Sales of sugary drinks hard hit by new taxes, says Nielsen
While sales of sugar-sweetened beverages have been weakening over the past few years, the accelerated rate of decline in sales in February — a month after the implementation of excise tax hikes — has begun to reflect consumers’ “typical” reaction to price increases.
Thus said market research firm Nielsen whose recent retail index study showed more pronounced sales declines in sari-sari stores, with all five sugar-taxed beverage categories showing faster sales decline of an average of 8.7 percent in February 2018 versus 4.4 percent in the same period last year.
As of February this year, prices across five categories carried by sari-sari stores increased by 20.6 percent compared to a year ago. Carbonated soft drinks and energy drinks had the biggest price jumps among sari-sari stores at 21 percent and 18 percent, respectively. Other sugar-sweetened beverages such as ready-to-drink juice, powdered juice, and powdered tea have not yet fully passed on the tax to consumers as prices have increased less than 10 percent.
Powdered juice and powdered tea have showed double-digit declines at 15.4 percent (versus 1.7 percent in February 2017) and 18.1 percent (versus 3.4 percent in same period last year), respectively.
Carbonated soft drinks sales decline also accelerated from 4.1 percent last year to 7 percent in February of this year.
The Nielsen retail index provides continuous tracking of product sales in defined retail outlets, and is the industry currency in measuring a brand’s market share.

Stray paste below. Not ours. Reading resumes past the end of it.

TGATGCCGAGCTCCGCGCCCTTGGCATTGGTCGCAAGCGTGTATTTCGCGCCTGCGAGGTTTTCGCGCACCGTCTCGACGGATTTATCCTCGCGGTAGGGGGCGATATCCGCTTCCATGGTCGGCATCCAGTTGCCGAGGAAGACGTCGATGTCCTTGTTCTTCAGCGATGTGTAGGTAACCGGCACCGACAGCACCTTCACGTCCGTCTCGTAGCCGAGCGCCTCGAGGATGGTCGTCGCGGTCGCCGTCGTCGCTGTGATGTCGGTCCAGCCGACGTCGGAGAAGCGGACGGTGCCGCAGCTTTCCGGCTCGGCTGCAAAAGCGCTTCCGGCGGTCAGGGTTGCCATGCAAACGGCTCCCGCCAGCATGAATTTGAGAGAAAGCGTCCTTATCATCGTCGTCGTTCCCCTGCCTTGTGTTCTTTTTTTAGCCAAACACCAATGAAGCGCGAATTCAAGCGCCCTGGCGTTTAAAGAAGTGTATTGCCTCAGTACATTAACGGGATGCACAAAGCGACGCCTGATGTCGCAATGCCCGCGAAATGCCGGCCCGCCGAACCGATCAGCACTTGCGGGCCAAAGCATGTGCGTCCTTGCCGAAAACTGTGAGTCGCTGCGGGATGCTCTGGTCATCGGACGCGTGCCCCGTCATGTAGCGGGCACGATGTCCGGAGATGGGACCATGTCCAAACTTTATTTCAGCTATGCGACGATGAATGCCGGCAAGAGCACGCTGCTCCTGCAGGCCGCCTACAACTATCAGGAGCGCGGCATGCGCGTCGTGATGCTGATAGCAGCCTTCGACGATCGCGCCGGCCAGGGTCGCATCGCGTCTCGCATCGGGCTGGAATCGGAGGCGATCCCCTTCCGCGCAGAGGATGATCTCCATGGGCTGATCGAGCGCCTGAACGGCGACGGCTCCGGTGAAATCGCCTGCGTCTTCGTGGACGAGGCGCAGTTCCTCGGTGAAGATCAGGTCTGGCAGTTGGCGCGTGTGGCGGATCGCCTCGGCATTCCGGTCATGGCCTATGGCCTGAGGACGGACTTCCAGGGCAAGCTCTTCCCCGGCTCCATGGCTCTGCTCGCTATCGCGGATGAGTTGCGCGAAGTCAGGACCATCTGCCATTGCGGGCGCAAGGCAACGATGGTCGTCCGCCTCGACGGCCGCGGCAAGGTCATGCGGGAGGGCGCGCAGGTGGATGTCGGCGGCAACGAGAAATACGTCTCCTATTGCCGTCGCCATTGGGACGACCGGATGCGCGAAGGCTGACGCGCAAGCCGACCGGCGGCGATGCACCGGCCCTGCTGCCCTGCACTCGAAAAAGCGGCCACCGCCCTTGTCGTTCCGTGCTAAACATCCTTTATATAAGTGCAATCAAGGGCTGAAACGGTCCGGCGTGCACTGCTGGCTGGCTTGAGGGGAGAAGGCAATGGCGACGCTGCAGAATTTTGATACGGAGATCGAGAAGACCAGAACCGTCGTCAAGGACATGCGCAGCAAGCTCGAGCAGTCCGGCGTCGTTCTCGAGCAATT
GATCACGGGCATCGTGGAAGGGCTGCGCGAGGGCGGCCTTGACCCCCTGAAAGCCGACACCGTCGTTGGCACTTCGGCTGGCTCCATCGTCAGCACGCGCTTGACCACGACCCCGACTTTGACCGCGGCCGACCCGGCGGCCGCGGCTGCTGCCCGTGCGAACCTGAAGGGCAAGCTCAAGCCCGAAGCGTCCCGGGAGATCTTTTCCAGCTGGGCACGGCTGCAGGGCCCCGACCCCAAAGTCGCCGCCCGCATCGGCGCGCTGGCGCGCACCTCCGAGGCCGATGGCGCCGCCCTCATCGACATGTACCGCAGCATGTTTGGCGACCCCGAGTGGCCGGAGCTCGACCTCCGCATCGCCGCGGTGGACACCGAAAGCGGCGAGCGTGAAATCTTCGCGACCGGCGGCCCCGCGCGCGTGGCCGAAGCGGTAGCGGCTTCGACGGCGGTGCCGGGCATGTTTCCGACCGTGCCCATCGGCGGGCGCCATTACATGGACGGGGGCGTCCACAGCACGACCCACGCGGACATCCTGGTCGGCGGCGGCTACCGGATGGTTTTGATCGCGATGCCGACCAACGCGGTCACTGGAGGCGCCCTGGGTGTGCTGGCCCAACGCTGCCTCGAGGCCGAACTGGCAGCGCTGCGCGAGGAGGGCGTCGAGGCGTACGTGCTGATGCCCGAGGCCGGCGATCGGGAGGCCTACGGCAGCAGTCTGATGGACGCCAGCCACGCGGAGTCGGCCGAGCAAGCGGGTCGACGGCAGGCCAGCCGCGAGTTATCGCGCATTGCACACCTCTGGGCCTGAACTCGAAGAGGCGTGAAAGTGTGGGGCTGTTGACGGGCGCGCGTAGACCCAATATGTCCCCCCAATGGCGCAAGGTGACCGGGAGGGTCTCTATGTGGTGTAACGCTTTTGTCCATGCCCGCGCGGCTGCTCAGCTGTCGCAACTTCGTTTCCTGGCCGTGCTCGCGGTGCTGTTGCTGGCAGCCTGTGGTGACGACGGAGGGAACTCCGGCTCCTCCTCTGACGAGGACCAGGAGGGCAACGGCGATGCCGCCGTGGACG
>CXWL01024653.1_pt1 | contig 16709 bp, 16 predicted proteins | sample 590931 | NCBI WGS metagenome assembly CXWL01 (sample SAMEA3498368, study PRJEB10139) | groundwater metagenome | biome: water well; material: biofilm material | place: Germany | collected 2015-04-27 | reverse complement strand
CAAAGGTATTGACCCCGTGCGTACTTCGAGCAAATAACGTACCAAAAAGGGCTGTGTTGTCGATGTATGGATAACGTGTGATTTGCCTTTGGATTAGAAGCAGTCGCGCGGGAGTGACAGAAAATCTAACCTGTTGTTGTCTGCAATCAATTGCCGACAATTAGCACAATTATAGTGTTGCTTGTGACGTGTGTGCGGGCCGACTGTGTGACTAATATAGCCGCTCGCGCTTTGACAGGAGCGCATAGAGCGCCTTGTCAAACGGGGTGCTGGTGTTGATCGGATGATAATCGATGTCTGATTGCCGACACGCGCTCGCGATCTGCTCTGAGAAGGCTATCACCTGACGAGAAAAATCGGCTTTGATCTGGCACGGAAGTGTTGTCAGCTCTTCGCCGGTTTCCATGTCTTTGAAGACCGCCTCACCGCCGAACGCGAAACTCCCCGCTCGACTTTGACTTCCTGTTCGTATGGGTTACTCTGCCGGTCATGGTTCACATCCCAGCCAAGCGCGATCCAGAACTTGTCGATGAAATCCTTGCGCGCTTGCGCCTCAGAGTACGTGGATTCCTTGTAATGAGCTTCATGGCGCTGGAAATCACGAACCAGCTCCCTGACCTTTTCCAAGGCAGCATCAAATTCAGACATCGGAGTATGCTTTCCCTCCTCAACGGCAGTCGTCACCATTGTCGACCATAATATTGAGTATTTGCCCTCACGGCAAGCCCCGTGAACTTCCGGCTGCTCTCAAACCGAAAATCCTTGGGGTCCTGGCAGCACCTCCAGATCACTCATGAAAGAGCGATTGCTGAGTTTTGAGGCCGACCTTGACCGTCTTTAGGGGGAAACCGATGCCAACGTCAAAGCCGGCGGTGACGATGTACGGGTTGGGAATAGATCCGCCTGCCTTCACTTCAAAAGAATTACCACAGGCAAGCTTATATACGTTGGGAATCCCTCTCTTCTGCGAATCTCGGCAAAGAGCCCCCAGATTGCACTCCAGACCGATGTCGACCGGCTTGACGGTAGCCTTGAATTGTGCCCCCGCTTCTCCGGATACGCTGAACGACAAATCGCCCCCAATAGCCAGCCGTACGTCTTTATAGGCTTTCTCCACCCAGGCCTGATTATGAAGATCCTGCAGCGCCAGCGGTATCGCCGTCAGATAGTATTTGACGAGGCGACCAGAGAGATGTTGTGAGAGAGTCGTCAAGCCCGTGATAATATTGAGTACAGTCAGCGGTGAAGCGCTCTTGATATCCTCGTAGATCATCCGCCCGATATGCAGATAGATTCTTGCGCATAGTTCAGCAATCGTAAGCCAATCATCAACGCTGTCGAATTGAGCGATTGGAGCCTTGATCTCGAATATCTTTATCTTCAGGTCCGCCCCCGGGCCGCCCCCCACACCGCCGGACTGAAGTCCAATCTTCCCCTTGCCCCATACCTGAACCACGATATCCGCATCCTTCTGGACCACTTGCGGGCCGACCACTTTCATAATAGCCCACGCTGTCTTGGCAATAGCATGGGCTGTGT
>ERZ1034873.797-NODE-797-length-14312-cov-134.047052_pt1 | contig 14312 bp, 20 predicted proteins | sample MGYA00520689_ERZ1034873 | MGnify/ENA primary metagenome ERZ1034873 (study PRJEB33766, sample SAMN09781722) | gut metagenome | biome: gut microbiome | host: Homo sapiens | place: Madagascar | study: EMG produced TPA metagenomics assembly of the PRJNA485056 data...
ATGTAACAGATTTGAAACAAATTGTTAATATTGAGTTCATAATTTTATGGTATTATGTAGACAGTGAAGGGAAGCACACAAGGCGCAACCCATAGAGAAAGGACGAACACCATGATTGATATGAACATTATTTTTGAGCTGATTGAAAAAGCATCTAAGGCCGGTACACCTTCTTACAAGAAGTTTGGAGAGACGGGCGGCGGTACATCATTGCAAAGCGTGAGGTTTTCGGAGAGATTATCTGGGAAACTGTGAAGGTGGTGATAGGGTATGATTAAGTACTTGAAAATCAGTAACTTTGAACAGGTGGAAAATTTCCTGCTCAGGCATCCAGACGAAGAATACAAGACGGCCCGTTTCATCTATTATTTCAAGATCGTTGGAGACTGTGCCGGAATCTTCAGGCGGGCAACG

“While healthier and more convenient options contributed to the slowdown of sugar-sweetened beverage over the past year, we can attribute the faster rate of decline to how consumers have changed their consumption and shopping habits amid the first wave of price increases,” Nielsen Philippines managing director John Patrick Cua said in a statement.
“This reaction from consumers is a normal and expected behavior immediately following a price increase,” he also said. “Over time, some consumers may go back to old buying habits while some will adopt their new buying patterns.”
“Consumers will not totally give up these sugary drinks because these are simple joys that they provide to their kids and themselves,” Cua, however, added. “For instance, some say ready-to-drink juice cannot be compromised as it is their child’s baon.”
In contrast, decline in sales in supermarkets are less substantial, slowing down by 9.4 percent in February versus 14.7 percent in February 2017. In examining the seven categories, energy drinks and ready-to-drink juice show significant declines with 10.7 percent (versus 3 percent in February 2017) and 8.8 percent (versus 4.7 percent in February 2017).
In supermarkets, prices across the seven sugar-taxed categories increased by 16.6 percent in average. Prices of ready-to-drink tea and carbonated soft drinks indicated the highest price hike in supermarkets, with increases of 24 percent and 21.6 percent compared to year ago prices. /kga
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